Young people blessed to be able to train

Going to take a look in the gym that day, it was easy to see the absence of regular members of the Centre Multisports. In the spring, it should be remembered, the center was closed to all except students enrolled in a sport-studies. A special situation for young people who have taken advantage of a certain privilege: “It was good overall, says Michael Gagné. We were able to adapt, we were able to adjust accordingly, depending on the measurements. The young people were extremely blessed to be able to continue their sport. There were pros and cons. We can easily guess that all sport-études programs in Quebec and elsewhere in the country have suffered the repercussions of the pandemic. But some sports may have felt it more directly than others. This is at least what one might think of the practice of cheerleading where contact between students is the very basis of the exercises offered: “We had to reinvent ourselves a little bit, confirms Vanessa Ringuette. With sport-études, it was still easy because we were already working individually. But when it comes to stunts (small groups of students who perform acrobatics), we had to be original. Our athletes, instead of lifting humans, lift mats in the gymnasium to continue working on their skill.” All the coaches without exception had a word for the team, for the family, for the unity they were able to create to weld the links in these times when every gesture counts: “I would be lying to say that it has been a year ultra easy, we had more difficult times, but talking to each other as a team, trying to motivate each other, we are a great team. Some of our coaches were able to continue working, we were able to discuss with them and that made a difference,” says Jade Pinsonneault.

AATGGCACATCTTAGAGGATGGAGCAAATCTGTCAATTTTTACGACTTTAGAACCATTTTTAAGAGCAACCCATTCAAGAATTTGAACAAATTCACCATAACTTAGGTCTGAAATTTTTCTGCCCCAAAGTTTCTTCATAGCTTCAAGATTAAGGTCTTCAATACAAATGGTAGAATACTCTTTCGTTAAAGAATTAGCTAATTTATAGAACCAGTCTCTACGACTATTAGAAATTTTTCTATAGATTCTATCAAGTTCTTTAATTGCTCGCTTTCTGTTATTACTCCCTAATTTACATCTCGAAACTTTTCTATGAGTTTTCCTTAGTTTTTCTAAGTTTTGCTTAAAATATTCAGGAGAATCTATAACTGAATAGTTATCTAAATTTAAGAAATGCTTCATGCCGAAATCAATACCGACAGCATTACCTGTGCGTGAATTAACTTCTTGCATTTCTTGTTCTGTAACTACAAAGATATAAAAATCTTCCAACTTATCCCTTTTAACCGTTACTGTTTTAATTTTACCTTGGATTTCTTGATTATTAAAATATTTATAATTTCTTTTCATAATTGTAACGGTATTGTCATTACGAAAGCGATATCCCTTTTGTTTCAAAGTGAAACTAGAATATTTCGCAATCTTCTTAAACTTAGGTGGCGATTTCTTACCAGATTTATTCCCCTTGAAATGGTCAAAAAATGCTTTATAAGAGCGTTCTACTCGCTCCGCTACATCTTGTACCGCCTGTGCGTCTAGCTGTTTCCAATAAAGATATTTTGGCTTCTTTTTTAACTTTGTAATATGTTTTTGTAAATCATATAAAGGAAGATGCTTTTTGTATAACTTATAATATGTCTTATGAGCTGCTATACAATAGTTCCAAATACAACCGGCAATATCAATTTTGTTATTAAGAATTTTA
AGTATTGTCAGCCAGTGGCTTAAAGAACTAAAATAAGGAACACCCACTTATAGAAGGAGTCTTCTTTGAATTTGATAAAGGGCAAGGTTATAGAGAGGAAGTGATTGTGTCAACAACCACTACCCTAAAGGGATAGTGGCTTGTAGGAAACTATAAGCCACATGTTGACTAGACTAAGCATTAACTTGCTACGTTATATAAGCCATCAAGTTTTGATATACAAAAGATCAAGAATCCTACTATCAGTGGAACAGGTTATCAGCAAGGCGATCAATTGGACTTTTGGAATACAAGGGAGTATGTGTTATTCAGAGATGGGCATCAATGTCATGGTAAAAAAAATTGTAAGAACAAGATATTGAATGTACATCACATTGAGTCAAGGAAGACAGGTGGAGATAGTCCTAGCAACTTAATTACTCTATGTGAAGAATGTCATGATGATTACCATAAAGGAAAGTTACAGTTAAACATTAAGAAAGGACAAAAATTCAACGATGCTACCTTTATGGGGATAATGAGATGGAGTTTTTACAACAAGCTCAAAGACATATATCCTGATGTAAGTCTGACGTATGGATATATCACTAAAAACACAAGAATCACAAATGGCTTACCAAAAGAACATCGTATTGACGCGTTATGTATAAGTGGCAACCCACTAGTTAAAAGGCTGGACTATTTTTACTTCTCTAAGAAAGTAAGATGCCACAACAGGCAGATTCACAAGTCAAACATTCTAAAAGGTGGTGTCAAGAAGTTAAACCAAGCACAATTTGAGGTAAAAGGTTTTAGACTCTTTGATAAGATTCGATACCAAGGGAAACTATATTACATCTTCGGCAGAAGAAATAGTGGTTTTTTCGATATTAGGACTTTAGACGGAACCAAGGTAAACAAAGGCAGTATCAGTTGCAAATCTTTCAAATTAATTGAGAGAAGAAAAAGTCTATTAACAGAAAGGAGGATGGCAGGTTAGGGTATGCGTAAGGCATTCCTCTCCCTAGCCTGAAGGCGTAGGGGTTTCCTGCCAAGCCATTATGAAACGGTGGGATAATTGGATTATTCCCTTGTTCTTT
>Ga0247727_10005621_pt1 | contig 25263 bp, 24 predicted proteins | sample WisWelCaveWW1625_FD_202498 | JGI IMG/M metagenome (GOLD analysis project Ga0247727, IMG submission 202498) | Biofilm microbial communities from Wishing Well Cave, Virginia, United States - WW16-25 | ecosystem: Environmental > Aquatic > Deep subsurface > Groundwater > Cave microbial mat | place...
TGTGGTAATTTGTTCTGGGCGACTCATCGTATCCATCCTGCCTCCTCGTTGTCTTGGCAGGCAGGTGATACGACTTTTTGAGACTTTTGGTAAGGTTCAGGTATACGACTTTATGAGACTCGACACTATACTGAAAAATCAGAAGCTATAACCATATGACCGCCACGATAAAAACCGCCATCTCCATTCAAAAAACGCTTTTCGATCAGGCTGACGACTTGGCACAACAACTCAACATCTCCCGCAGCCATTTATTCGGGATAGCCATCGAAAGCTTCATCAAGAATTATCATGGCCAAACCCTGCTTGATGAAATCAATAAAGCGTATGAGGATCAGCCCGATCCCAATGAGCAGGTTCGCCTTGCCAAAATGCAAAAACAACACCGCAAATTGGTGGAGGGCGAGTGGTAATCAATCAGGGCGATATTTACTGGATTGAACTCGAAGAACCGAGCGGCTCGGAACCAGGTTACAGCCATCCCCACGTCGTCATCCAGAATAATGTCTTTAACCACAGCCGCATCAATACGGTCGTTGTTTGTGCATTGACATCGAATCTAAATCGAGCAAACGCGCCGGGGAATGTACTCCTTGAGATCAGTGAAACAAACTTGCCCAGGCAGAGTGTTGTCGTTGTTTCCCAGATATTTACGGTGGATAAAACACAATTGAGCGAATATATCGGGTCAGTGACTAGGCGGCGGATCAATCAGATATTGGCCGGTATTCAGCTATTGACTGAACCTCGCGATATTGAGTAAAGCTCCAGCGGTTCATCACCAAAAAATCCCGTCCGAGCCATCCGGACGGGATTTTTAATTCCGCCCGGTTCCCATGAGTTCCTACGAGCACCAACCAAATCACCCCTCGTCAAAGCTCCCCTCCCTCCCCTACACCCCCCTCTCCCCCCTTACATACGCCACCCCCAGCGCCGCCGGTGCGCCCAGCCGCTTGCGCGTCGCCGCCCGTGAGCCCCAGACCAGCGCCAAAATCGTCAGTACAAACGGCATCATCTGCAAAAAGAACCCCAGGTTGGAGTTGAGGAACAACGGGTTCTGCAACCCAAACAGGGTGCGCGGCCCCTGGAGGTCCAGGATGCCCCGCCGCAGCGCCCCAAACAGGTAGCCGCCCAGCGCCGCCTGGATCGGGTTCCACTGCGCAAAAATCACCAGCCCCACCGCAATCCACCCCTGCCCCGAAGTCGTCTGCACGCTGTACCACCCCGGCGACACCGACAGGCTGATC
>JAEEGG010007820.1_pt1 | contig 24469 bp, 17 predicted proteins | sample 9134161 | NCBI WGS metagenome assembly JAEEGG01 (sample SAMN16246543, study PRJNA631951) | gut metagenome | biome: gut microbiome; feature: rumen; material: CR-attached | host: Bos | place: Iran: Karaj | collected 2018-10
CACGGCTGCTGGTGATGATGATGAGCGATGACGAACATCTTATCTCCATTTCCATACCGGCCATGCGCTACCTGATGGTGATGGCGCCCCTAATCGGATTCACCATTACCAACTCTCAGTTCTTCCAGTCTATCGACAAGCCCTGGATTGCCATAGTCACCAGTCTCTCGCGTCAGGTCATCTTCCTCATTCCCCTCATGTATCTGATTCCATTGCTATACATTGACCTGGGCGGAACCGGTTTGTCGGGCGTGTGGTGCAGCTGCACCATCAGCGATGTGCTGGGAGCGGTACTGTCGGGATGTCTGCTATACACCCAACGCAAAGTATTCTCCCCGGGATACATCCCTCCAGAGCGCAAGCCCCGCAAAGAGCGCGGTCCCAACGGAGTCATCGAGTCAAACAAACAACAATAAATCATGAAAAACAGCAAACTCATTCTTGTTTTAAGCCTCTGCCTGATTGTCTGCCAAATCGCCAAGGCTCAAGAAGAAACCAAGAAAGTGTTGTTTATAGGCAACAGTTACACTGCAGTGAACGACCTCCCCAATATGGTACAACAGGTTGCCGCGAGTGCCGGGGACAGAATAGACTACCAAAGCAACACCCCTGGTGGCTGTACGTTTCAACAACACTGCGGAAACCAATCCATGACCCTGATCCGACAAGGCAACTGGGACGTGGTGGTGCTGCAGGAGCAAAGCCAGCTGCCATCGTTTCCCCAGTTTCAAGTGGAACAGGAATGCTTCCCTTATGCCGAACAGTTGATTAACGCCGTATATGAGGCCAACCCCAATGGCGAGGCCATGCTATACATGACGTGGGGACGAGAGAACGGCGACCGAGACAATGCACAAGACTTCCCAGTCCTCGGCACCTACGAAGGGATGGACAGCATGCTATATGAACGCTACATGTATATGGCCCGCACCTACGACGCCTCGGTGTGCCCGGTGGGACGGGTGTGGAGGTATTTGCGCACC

Saved by sport

The students in all of this, the first beneficiaries of sport-études programs, seem to have come through this crisis with their heads held high by realizing the importance of physical exercise in life in general and in a crisis situation like the one we experienced in particular: “If I didn’t have my sport, I don’t think I would have been able to get through the difficult year we had, admits Emma Dumoulin, tennis racket in hand and high school student 5 at Blue Oak. I had up and down states, really a lot, but when I came to my sport I was always stable, I wanted to be there, I had fun. Honestly, that’s what got me through the crisis this year. As for young athlete Mathias Robichaud, a Secondary 3 student enrolled in the athletics program, the story is the same: “Without sport, it would have been much more complicated. With sport, I was more relaxed, I arrived home, I was calmer, I was healthier, I felt good. His colleague Étienne Poupart, a secondary 4 student, is a philosopher and speaks of a different context for each young person: “It really affected young people on another level, he believes. We can try to imagine it, but the fact remains that each young person lives differently what they feel. »